In my last post I spoke about concurrency with asyncio. Now what if you don’t want to concern yourself with async/await practices and just want to write synchronous code that executes I/O asynchronously? That’s where the library gevent comes in. It does this by modifying Python’s standard library during runtime to call it’s own asynchronous versions.
Last post code’s example written in
# The first two lines must be called before # any other modules are loaded import gevent from gevent import monkey; monkey.patch_all() import time def think(duration): print("Starting to think for " + str(duration) + " seconds...") time.sleep(duration) print("Finished thinking for " + str(duration) + " seconds...") gevent.wait([ gevent.spawn(think, 5), gevent.spawn(think, 2) ])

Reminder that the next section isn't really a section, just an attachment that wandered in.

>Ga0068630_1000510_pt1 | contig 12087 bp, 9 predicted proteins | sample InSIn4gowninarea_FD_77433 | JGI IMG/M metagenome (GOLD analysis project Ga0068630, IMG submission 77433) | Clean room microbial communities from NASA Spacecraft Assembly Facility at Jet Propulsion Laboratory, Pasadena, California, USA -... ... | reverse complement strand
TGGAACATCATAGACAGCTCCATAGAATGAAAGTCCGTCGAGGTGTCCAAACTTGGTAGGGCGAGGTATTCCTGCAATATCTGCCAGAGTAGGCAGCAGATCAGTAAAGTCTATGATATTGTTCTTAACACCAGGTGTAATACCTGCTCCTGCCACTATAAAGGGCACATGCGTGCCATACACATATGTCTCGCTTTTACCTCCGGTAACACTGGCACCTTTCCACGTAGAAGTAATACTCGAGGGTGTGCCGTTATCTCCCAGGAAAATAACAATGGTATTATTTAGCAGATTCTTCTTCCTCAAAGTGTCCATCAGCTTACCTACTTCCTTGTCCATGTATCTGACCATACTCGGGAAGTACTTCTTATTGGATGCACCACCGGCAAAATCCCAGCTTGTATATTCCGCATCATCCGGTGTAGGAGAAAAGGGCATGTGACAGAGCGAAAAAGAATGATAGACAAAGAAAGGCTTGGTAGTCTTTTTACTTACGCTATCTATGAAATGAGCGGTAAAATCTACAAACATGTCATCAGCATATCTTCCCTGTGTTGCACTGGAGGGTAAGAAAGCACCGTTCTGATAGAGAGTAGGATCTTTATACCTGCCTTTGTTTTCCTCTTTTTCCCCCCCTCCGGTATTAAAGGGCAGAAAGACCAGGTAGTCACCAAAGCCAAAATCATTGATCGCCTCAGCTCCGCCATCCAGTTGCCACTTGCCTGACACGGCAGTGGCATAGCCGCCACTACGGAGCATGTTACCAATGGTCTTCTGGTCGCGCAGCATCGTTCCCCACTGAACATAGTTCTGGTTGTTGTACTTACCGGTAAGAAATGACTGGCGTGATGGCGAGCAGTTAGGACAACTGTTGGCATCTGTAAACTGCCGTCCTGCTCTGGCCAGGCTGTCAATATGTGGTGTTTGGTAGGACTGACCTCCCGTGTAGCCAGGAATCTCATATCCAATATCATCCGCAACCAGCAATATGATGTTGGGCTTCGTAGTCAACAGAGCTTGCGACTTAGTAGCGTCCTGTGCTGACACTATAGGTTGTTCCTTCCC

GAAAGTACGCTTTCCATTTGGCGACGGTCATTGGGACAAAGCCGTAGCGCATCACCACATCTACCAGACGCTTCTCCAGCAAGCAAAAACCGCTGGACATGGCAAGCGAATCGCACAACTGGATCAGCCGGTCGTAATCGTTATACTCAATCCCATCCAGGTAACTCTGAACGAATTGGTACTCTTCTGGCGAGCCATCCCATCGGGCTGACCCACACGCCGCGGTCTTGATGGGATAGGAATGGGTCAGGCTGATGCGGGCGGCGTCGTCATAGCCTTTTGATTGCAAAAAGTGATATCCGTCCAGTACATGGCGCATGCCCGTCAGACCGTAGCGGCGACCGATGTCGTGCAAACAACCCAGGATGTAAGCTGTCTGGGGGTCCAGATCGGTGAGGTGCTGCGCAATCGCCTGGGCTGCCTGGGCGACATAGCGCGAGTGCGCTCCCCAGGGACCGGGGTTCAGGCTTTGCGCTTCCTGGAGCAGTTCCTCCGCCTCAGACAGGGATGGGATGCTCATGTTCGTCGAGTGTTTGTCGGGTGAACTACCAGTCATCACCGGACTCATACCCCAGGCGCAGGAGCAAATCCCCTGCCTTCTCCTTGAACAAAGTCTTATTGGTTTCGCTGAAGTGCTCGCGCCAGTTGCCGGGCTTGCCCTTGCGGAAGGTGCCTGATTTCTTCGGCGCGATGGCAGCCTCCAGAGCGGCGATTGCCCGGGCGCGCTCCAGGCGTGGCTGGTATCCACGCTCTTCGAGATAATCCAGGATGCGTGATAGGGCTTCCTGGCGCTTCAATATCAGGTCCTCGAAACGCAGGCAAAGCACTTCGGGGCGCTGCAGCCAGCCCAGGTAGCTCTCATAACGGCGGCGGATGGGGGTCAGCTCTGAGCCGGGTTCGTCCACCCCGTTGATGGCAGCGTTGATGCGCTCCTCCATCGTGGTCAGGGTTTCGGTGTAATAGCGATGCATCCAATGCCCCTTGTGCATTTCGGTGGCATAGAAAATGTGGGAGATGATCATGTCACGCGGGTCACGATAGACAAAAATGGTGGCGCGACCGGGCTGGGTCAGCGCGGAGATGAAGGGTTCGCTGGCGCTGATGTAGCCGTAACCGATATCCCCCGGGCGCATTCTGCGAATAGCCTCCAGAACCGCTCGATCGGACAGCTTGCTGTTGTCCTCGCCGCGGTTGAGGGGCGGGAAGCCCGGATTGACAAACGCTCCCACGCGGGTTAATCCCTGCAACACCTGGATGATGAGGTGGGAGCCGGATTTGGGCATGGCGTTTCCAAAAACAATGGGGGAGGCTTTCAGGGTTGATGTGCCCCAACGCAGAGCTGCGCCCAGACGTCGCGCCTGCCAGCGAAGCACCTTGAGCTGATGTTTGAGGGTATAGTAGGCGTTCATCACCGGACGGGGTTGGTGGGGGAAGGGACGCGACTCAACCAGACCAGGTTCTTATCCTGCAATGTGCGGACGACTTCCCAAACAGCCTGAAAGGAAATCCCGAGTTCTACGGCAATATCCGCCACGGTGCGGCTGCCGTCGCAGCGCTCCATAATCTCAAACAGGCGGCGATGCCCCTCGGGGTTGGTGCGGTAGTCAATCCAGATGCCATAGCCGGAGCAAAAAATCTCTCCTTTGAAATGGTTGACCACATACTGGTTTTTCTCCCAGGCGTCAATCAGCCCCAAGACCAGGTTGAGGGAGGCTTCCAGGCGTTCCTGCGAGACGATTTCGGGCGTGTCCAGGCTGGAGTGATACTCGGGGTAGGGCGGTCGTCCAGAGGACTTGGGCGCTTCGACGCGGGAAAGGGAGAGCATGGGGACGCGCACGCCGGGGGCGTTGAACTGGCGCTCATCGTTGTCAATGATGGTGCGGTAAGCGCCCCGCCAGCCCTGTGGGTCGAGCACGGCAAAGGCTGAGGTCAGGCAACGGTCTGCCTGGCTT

Notice that the function
think is written the same as the synchronous version.
gevent is written on top of C libraries
libuv . This combined with the monkey patching can make
gevent based applications hard to debug if something goes wrong. Otherwise it’s a great tool to quickly take advantage of concurrency.